I have received a lot of messages in the past week, and I appreciate the concern, so I will discuss the North Korea situation next time.
Final week in school now, and from Wednesday I have been doing final lessons for each of my fourteen classes. I say 'lesson' - its just games, and in one class we played keep-ups with a football for 20 minutes. The goodbye thing is proving to be quite difficult. In one class, eight of the boys formed a line at the end of the lesson to each walk up to me and hug me. Holding on for slightly longer than they should. It was adorable.
I screwed up somewhat on the Friday. Due to a (very) heavy drinking session on the Thursday night, which I will talk about later, I was 45 minutes late for my first lesson. I popped my head into the room to see the board filled with goodbye messages and pictures. Oh dear. I felt terrible, to the extent that I demanded that I reschedule their timetable to give them one final class. They drew another picture for my return, and forgave me. I think...
I'm not going to lie here - I came very, very close to crying in a class on Thursday. Class 1-9 is one I do with a teacher from my office, Yeong-shin. She was delaying, so I left the office without her and made my way up the hill to class. She started shouting behind me, imploring me to wait as she ran after me. I've never seen her run before. I looked up to the building where the class was, and saw one girl's head popping out of the entrance. No sooner had I seen it then it had disappeared. Strange.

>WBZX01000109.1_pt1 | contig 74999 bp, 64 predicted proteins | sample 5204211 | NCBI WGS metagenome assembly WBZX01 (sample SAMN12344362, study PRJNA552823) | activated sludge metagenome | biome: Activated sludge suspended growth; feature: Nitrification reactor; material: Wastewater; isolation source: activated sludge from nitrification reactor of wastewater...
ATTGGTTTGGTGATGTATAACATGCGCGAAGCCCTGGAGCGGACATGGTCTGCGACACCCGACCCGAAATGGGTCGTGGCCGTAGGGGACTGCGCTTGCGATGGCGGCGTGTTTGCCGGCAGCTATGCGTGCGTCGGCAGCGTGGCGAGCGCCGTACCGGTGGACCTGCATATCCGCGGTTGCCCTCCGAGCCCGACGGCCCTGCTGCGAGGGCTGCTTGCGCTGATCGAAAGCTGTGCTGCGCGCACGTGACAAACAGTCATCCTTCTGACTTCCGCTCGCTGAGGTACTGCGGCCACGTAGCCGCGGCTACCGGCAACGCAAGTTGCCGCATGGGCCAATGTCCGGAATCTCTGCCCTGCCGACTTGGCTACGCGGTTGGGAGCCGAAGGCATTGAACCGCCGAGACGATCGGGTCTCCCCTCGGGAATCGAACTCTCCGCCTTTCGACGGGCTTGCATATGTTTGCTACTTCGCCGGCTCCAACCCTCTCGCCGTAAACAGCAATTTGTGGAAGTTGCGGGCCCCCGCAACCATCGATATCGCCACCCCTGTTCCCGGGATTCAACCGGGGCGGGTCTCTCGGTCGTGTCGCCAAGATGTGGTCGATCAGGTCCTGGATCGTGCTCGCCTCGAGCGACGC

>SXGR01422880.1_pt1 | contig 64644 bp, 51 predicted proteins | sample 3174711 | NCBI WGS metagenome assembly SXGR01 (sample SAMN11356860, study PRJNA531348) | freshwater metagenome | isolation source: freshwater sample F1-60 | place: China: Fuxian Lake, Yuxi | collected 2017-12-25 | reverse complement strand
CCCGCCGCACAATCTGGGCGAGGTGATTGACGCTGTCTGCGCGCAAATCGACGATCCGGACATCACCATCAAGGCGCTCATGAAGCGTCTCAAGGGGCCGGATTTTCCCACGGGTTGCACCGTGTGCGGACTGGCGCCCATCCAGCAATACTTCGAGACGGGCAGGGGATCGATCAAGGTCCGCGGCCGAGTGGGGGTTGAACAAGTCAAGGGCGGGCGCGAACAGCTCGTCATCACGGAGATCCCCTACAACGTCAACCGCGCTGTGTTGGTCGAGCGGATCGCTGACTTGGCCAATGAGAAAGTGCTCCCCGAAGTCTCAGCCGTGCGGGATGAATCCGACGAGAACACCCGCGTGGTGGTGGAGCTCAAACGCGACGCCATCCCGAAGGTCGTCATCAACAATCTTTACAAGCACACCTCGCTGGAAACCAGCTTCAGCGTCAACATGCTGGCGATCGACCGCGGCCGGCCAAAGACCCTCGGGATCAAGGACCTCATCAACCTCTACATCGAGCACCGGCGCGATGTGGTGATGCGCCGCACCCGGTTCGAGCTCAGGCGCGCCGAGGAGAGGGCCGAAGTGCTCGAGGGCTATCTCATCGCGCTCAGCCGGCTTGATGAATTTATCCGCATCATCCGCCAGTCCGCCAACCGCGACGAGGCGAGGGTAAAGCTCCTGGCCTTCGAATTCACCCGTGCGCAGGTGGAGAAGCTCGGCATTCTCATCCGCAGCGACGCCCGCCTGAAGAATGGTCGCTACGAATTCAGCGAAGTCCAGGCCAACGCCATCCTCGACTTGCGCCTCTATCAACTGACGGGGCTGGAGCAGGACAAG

We walked up to the class. Silence echoed from the room. No lights were on. Very strange. I slowly opened the door. That silence I mentioned? Yeah, that evaporated, to be replaced by a crescendo of singing and clapping. My eyes then diverted away from their faces to my desk. Something was on it, and a candle was shimmering on top of it. Chocolate cake! The candle was extinguished, accompanied by screams, and then I looked at the board.
Filled.With.Messages. The only word I could utter for over five minutes was 'WOW'. They then also presented me with a poster of goodbye messages. It almost did for me, until one of the girls urged me not to cry. 'Boys don't cry!' I shouted, and my tears receded from the precipice. I didn't to do my lesson with them - conversely, they wanted to teach me something. Specifically, a Korean folk song and dance called arirang (아리랑). The dance is simple - it's the lyrics that were the ultimate test of my Korean linguistic skills. We tried a couple of times, and then I asked if the students wanted me to try one final time. A resounding NO. I was obviously so good that they wanted...um...
I went out with a co-teacher later that night. He wanted to give me another new Korean experience, so took me to a singing club. I know what you're thinking - this isn't new, you often end up in a noraebang and sing your little lungs out. Fair point, but this is a different, more expensive experience. Why? Well, you don't just buy singing time. You also buy 'company'.
Aah, the infamous noraeclubs. You buy a woman for a period of time and they do what you want them to. Even though I was very drunk, I found the whole experience pretty disgusting and degrading, and then finally told my co-teacher that I was bored and going home. It wasn't a nice place. Sorae high school is a nice place, filled with amazing, wonderful students who I will miss immensely.
Love you all